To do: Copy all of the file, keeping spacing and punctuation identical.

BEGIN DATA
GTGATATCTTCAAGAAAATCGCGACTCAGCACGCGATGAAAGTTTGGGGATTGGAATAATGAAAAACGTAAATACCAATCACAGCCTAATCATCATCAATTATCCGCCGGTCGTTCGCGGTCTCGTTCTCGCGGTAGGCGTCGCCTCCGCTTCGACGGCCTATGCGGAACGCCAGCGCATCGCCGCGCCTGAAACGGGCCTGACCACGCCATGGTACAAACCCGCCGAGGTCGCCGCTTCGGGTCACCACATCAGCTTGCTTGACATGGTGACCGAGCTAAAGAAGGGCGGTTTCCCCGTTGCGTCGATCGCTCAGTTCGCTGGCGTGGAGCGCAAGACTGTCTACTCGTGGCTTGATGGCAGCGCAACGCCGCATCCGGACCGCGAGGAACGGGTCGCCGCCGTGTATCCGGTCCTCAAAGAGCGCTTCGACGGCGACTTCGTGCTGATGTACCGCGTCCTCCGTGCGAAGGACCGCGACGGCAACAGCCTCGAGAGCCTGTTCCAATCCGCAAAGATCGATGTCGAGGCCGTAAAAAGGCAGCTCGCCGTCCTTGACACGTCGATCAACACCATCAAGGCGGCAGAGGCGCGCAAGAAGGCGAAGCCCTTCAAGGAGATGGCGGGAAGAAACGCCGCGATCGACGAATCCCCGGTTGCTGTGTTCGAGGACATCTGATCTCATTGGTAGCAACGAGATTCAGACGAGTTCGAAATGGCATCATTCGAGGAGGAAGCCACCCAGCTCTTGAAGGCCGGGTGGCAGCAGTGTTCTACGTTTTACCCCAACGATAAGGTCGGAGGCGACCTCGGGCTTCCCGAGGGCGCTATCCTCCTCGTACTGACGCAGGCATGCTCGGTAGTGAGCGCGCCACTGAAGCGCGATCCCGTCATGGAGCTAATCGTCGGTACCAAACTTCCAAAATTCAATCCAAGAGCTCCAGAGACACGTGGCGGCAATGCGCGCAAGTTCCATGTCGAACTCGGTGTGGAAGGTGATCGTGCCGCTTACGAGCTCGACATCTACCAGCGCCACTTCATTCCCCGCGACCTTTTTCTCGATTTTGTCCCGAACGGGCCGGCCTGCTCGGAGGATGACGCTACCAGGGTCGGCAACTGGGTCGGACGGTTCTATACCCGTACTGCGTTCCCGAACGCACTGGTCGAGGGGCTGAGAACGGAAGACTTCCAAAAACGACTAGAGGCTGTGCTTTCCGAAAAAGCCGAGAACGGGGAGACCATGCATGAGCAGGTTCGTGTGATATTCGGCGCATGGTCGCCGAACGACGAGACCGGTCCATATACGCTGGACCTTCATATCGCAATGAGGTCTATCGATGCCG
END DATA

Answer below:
GTGATATCTTCAAGAAAATCGCGACTCAGCACGCGATGAAAGTTTGGGGATTGGAATAATGAAAAACGTAAATACCAATCACAGCCTAATCATCATCAATTATCCGCCGGTCGTTCGCGGTCTCGTTCTCGCGGTAGGCGTCGCCTCCGCTTCGACGGCCTATGCGGAACGCCAGCGCATCGCCGCGCCTGAAACGGGCCTGACCACGCCATGGTACAAACCCGCCGAGGTCGCCGCTTCGGGTCACCACATCAGCTTGCTTGACATGGTGACCGAGCTAAAGAAGGGCGGTTTCCCCGTTGCGTCGATCGCTCAGTTCGCTGGCGTGGAGCGCAAGACTGTCTACTCGTGGCTTGATGGCAGCGCAACGCCGCATCCGGACCGCGAGGAACGGGTCGCCGCCGTGTATCCGGTCCTCAAAGAGCGCTTCGACGGCGACTTCGTGCTGATGTACCGCGTCCTCCGTGCGAAGGACCGCGACGGCAACAGCCTCGAGAGCCTGTTCCAATCCGCAAAGATCGATGTCGAGGCCGTAAAAAGGCAGCTCGCCGTCCTTGACACGTCGATCAACACCATCAAGGCGGCAGAGGCGCGCAAGAAGGCGAAGCCCTTCAAGGAGATGGCGGGAAGAAACGCCGCGATCGACGAATCCCCGGTTGCTGTGTTCGAGGACATCTGATCTCATTGGTAGCAACGAGATTCAGACGAGTTCGAAATGGCATCATTCGAGGAGGAAGCCACCCAGCTCTTGAAGGCCGGGTGGCAGCAGTGTTCTACGTTTTACCCCAACGATAAGGTCGGAGGCGACCTCGGGCTTCCCGAGGGCGCTATCCTCCTCGTACTGACGCAGGCATGCTCGGTAGTGAGCGCGCCACTGAAGCGCGATCCCGTCATGGAGCTAATCGTCGGTACCAAACTTCCAAAATTCAATCCAAGAGCTCCAGAGACACGTGGCGGCAATGCGCGCAAGTTCCATGTCGAACTCGGTGTGGAAGGTGATCGTGCCGCTTACGAGCTCGACATCTACCAGCGCCACTTCATTCCCCGCGACCTTTTTCTCGATTTTGTCCCGAACGGGCCGGCCTGCTCGGAGGATGACGCTACCAGGGTCGGCAACTGGGTCGGACGGTTCTATACCCGTACTGCGTTCCCGAACGCACTGGTCGAGGGGCTGAGAACGGAAGACTTCCAAAAACGACTAGAGGCTGTGCTTTCCGAAAAAGCCGAGAACGGGGAGACCATGCATGAGCAGGTTCGTGTGATATTCGGCGCATGGTCGCCGAACGACGAGACCGGTCCATATACGCTGGACCTTCATATCGCAATGAGGTCTATCGATGCCG